This chapter explains the basic physiology of the musculoskeletal system, key muscle groups, and their joints. It shows that the musculoskeletal system offers both protection for people's organs, and a means of locomotion, which involves moving to gather resources or escape from danger. In trauma, the nature of an injury is intrinsically linked to the physical forces exerted on the body. Thus, physicians must have a deep understanding of anatomy, physiology, and physics when considering trauma sustained. The chapter also mentions various changes to the musculoskeletal system as humans age, which then result in a greater risk of damage.
The Bones of the Body
A Breath of Fresh Air
This chapter explores the anatomy and physiology of the respiratory system. It examines the mechanics of ventilation while also elaborating on the division of the respiratory system into upper and lower respiratory tracts. Both the upper and lower respiratory tract are very vulnerable to smoking-related damage, as they directly receive inhaled smoke from cigarettes and other tobacco products. The chapter cites how cancers, the best-known and most feared diseases which affect the gas exchange system, can occur at any level of the respiratory tract. It then explains how surgery aims to improve quality of life through tonsillectomies or can be life-saving, when it comes to a lung transplant.
A Brief History of Surgery
This chapter provides a brief history of surgery, and highlights the importance of understanding the anatomy and physiology of the human body. It details how technological advances have affected the development of surgery. In early human history, surgery was crude and possibly performed for magico-religious reasons. As anatomical knowledge advanced, surgeons were able to learn how they could safely operate on various parts of the body. The chapter explains that the horrifying casualties of the First and Second World Wars resulted in significant improvements in trauma surgery and reconstructive surgery. Moreover, post-war innovations allowed more adventurous surgical procedures and higher survival rates from more routine procedures.
From Food to Faeces
This chapter details the processes of digestion, which is handled using a complex series of feedback loops. It explains that the gastrointestinal tract (GI tract) is a formidably complicated collection of interdependent organs. The organs of the gastrointestinal tract work from the mouth to the anus to break down and absorb the nutrients found in consumed food. Thus, any diseases affecting any part of the GI tract can have significant effects on people's nutritional state. The chapter explains that surgery can provide treatment for the disease, but the procedure might trigger other complications, such as colostomies or shortened bowels.
The Heart of the Matter
This chapter looks at the significance of having a healthy cardiovascular system. It acknowledges how terrifying it would be to have something wrong with a person's heart or circulation system. Thus, surgery offers numerous different options for successful treatments for cardiovascular diseases in parts of the world where healthcare is accessible and affordable. Diseases of the cardiovascular system may affect the blood vessels themselves, or affect the valves, electrical system or muscle of the heart. The chapter then looks into several cardiovascular system issues, such as arrhythmias, aneurysms, ailing pumps, and congenital heart problems before considering the procedure of heart transplantation.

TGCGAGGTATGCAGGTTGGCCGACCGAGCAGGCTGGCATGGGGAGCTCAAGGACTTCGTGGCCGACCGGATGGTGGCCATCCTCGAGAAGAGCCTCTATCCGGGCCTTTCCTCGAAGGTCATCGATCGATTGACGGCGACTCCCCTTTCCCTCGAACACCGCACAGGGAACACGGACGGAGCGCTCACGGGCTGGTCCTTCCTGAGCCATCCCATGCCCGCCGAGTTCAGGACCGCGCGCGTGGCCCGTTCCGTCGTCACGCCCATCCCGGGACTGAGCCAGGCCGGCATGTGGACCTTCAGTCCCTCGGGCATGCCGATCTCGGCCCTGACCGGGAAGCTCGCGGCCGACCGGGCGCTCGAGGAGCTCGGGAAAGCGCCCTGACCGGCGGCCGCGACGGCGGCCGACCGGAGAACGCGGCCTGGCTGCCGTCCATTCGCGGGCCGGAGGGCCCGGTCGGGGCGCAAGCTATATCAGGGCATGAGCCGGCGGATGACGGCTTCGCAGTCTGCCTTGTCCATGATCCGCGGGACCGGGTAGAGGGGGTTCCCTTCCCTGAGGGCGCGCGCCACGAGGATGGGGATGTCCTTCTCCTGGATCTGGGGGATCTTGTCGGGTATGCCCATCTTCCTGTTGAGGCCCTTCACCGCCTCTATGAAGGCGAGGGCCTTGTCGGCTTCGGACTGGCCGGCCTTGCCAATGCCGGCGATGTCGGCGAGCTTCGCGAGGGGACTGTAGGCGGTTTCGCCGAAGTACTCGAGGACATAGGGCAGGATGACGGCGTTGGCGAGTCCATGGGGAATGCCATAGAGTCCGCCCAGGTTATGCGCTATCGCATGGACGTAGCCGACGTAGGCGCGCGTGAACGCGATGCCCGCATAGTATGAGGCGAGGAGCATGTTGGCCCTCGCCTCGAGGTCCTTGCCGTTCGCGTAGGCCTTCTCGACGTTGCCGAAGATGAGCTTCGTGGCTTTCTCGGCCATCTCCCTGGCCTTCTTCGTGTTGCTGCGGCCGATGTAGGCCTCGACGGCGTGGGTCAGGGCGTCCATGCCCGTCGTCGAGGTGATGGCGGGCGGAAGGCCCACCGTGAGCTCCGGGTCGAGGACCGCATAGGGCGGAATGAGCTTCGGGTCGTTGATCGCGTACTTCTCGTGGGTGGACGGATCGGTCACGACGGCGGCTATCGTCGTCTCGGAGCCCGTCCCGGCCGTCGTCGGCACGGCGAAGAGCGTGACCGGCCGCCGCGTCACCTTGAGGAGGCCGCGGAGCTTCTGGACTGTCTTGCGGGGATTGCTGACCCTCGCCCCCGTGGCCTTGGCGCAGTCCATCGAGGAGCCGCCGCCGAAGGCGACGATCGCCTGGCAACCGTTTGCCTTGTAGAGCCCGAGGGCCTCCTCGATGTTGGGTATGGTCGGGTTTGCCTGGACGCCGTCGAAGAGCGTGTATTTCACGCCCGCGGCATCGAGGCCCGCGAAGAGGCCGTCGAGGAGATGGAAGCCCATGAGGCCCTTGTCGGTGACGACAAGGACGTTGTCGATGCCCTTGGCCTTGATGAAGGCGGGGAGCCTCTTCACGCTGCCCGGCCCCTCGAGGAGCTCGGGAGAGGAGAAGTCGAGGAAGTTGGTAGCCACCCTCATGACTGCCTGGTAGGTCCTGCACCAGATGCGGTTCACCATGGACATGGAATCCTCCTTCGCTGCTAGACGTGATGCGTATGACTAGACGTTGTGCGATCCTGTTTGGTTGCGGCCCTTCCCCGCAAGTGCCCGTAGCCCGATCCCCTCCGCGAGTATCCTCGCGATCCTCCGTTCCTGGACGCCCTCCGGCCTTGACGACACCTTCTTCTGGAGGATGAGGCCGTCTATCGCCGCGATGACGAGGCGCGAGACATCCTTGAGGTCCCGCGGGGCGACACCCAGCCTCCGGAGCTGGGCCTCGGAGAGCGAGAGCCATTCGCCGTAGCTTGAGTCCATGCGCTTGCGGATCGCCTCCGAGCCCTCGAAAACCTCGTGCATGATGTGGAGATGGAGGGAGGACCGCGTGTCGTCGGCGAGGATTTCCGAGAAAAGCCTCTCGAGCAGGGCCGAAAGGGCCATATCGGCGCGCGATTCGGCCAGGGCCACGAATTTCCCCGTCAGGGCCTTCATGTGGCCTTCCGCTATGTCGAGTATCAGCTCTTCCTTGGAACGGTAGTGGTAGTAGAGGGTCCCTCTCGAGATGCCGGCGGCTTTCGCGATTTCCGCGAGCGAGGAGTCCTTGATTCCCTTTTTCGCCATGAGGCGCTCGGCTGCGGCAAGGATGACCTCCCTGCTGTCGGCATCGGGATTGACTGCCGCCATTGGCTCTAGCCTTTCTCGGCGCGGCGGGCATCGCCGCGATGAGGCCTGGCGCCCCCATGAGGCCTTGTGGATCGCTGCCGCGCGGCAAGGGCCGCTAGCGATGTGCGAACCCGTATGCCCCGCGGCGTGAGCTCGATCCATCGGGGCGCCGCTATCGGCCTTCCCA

William Fullick and James Fullick
Organs, Systems, and Surgery covers the anatomy and physiology of the key organ systems in the human body. It provides an overview of the anatomical details and physiological principles of the organ systems of the body and discusses the pathophysiology of common diseases that can affect them. It also considers how surgical approaches can be used to manage commonly presenting diseases of these systems. In addition, the primer explores surgery and anaesthesia both in an historical and contemporary context, examining how surgical and anaesthetic approaches have advanced over the centuries and how they continue to evolve to make surgery safer and more effective.
The Seat of Self and Neurosurgery
This chapter examines the inner workings of the nervous system and some ways to repair any damage to it. The nervous system is composed of the central and peripheral systems that provide control and communication to the body. The nervous system is as susceptible as any other organ to damage through trauma and its risk goes higher due to the inability of the nervous system to repair damaged neurones. Even though neurosurgery offers ways to manage acute and subacute damage to the brain and spinal cord, it is still a high-risk procedure. The chapter considers the extensive field of reconstructive neurology and bionics to improve the outcomes of brain and nerve damage.
The Story of Anaesthesia
This chapter focuses on the effects and development of anaesthesia. It explains that nearly all drugs in anaesthesia act on two basic principles of activation or suppression of cellular receptors and dependence on a concentration gradient. Modern anaesthesia involves precise doses of specially designed drugs that obliterate consciousness and provide pain relief. The chapter then looks at the equipment and techniques concerned with the anaesthetist at work. It looks into the debates surrounding anaesthetic drugs and how they work, and it references the relationship between GABA receptors with globally decreased neurone transmission within the brain and other organ systems.